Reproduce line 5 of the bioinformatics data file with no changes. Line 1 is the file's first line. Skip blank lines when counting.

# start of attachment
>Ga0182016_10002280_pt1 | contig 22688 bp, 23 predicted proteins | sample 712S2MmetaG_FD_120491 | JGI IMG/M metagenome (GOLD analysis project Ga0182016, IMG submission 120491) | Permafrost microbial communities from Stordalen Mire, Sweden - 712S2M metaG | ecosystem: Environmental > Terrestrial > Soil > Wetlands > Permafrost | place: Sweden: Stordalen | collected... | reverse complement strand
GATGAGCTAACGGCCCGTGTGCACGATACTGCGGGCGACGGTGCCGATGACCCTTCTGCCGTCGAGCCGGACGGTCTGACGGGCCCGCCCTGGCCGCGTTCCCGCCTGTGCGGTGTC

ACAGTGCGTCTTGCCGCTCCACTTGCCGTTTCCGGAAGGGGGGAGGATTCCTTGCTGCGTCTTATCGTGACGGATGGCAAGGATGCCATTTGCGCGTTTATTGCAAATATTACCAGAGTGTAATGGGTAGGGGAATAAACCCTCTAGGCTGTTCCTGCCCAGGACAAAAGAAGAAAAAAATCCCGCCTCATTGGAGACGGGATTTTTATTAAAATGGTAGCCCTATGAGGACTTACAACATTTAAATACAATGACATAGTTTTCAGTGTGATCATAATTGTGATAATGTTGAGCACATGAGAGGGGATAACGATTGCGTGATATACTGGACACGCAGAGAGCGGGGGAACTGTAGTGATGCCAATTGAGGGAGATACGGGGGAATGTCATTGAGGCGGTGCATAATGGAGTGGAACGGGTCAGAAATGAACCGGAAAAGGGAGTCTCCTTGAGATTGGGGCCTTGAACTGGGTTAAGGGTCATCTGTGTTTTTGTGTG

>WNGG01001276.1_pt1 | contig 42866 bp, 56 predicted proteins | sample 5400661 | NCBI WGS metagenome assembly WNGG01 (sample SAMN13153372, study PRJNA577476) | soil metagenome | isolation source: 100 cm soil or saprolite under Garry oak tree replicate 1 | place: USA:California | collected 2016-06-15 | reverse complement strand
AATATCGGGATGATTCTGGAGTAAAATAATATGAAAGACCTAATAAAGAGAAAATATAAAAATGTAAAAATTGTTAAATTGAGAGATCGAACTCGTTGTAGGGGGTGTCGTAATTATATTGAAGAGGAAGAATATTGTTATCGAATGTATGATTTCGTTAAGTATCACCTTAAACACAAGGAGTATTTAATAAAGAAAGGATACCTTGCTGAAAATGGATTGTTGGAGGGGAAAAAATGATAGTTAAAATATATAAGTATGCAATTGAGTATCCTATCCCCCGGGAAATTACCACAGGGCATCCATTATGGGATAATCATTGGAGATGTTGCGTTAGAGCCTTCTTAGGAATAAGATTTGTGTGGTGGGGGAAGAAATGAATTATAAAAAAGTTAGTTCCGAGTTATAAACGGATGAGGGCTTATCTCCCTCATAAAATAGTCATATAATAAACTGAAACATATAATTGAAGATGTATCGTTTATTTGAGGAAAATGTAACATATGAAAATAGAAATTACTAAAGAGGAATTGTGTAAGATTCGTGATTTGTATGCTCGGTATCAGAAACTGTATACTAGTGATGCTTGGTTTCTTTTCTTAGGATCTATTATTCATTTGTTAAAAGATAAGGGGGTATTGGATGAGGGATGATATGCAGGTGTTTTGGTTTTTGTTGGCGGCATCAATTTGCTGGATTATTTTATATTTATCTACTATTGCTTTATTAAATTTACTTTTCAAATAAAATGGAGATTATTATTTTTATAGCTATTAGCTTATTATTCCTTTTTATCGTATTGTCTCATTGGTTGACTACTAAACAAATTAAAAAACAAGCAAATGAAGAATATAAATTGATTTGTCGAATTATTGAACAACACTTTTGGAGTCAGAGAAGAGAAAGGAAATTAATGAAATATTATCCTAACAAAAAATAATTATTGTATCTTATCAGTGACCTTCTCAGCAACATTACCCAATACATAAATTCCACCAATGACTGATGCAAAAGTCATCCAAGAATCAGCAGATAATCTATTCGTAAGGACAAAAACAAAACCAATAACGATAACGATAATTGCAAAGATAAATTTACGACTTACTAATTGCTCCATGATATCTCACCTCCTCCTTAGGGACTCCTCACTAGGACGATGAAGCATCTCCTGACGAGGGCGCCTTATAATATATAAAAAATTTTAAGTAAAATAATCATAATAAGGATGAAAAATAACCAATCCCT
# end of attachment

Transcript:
AATATCGGGATGATTCTGGAGTAAAATAATATGAAAGACCTAATAAAGAGAAAATATAAAAATGTAAAAATTGTTAAATTGAGAGATCGAACTCGTTGTAGGGGGTGTCGTAATTATATTGAAGAGGAAGAATATTGTTATCGAATGTATGATTTCGTTAAGTATCACCTTAAACACAAGGAGTATTTAATAAAGAAAGGATACCTTGCTGAAAATGGATTGTTGGAGGGGAAAAAATGATAGTTAAAATATATAAGTATGCAATTGAGTATCCTATCCCCCGGGAAATTACCACAGGGCATCCATTATGGGATAATCATTGGAGATGTTGCGTTAGAGCCTTCTTAGGAATAAGATTTGTGTGGTGGGGGAAGAAATGAATTATAAAAAAGTTAGTTCCGAGTTATAAACGGATGAGGGCTTATCTCCCTCATAAAATAGTCATATAATAAACTGAAACATATAATTGAAGATGTATCGTTTATTTGAGGAAAATGTAACATATGAAAATAGAAATTACTAAAGAGGAATTGTGTAAGATTCGTGATTTGTATGCTCGGTATCAGAAACTGTATACTAGTGATGCTTGGTTTCTTTTCTTAGGATCTATTATTCATTTGTTAAAAGATAAGGGGGTATTGGATGAGGGATGATATGCAGGTGTTTTGGTTTTTGTTGGCGGCATCAATTTGCTGGATTATTTTATATTTATCTACTATTGCTTTATTAAATTTACTTTTCAAATAAAATGGAGATTATTATTTTTATAGCTATTAGCTTATTATTCCTTTTTATCGTATTGTCTCATTGGTTGACTACTAAACAAATTAAAAAACAAGCAAATGAAGAATATAAATTGATTTGTCGAATTATTGAACAACACTTTTGGAGTCAGAGAAGAGAAAGGAAATTAATGAAATATTATCCTAACAAAAAATAATTATTGTATCTTATCAGTGACCTTCTCAGCAACATTACCCAATACATAAATTCCACCAATGACTGATGCAAAAGTCATCCAAGAATCAGCAGATAATCTATTCGTAAGGACAAAAACAAAACCAATAACGATAACGATAATTGCAAAGATAAATTTACGACTTACTAATTGCTCCATGATATCTCACCTCCTCCTTAGGGACTCCTCACTAGGACGATGAAGCATCTCCTGACGAGGGCGCCTTATAATATATAAAAAATTTTAAGTAAAATAATCATAATAAGGATGAAAAATAACCAATCCCT